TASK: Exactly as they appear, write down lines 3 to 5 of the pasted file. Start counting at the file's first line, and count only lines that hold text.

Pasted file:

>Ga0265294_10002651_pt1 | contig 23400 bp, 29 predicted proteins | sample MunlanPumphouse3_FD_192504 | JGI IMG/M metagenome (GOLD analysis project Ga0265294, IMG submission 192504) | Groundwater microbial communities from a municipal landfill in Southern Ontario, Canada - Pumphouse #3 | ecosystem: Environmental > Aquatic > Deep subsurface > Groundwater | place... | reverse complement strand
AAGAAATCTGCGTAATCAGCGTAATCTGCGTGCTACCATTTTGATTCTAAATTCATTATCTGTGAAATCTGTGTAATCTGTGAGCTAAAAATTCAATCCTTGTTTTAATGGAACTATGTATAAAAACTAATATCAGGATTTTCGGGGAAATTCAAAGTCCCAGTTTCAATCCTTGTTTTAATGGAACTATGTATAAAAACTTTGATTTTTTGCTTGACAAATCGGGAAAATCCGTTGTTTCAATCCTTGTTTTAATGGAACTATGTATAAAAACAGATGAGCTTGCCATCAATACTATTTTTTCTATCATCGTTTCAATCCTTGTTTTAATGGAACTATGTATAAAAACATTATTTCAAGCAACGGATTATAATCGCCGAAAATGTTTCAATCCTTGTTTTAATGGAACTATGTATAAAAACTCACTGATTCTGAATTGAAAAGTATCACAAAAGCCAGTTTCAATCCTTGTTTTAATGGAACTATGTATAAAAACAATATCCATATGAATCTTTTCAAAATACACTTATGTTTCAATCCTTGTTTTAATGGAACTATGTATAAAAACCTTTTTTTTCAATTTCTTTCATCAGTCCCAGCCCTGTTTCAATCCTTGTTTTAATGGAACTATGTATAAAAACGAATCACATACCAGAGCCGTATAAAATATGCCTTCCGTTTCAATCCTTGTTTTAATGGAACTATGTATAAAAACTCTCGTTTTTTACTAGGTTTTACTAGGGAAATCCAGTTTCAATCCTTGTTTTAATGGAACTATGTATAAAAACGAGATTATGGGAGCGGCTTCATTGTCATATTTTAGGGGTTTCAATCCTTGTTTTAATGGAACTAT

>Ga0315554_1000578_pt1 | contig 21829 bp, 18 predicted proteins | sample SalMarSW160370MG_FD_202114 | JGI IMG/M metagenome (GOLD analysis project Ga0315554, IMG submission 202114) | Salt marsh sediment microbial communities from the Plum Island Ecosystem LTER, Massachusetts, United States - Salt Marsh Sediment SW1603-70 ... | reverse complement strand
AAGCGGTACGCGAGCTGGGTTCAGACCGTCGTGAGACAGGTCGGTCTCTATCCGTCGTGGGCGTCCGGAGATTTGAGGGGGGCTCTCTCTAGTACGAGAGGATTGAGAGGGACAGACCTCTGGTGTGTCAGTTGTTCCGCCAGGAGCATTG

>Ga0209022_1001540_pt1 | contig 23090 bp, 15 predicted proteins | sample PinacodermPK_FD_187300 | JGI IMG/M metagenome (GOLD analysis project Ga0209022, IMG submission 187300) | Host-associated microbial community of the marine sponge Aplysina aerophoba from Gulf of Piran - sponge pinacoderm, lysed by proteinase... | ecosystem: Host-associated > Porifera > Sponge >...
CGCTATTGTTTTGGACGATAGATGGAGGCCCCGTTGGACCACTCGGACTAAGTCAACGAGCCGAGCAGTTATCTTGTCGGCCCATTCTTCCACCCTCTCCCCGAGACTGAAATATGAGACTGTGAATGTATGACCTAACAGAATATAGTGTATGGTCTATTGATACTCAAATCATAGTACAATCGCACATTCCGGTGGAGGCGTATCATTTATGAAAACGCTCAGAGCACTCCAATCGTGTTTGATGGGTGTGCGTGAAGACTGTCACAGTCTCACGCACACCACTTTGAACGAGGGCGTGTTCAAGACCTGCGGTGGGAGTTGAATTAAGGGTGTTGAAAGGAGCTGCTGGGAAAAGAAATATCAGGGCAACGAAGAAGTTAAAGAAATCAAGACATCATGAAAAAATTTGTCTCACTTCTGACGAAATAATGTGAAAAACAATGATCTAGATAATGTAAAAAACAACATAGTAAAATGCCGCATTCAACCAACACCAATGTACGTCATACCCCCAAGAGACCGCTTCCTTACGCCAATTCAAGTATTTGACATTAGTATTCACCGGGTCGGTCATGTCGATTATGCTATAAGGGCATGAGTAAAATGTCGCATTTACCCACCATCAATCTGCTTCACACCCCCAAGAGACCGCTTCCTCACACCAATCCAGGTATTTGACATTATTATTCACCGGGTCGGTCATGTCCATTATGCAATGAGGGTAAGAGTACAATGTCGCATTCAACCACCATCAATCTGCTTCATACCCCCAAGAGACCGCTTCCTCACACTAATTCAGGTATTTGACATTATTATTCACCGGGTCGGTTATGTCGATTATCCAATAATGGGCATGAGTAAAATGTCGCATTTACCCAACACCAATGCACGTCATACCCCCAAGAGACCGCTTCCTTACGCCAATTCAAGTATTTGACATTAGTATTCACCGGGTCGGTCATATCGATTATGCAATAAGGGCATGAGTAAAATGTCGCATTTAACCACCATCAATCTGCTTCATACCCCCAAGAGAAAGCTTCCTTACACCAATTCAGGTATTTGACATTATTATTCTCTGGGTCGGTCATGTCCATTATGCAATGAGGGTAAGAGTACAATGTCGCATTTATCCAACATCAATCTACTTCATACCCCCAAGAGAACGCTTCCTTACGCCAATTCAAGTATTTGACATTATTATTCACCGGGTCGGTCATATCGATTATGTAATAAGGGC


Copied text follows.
>Ga0315554_1000578_pt1 | contig 21829 bp, 18 predicted proteins | sample SalMarSW160370MG_FD_202114 | JGI IMG/M metagenome (GOLD analysis project Ga0315554, IMG submission 202114) | Salt marsh sediment microbial communities from the Plum Island Ecosystem LTER, Massachusetts, United States - Salt Marsh Sediment SW1603-70 ... | reverse complement strand
AAGCGGTACGCGAGCTGGGTTCAGACCGTCGTGAGACAGGTCGGTCTCTATCCGTCGTGGGCGTCCGGAGATTTGAGGGGGGCTCTCTCTAGTACGAGAGGATTGAGAGGGACAGACCTCTGGTGTGTCAGTTGTTCCGCCAGGAGCATTG

>Ga0209022_1001540_pt1 | contig 23090 bp, 15 predicted proteins | sample PinacodermPK_FD_187300 | JGI IMG/M metagenome (GOLD analysis project Ga0209022, IMG submission 187300) | Host-associated microbial community of the marine sponge Aplysina aerophoba from Gulf of Piran - sponge pinacoderm, lysed by proteinase... | ecosystem: Host-associated > Porifera > Sponge >...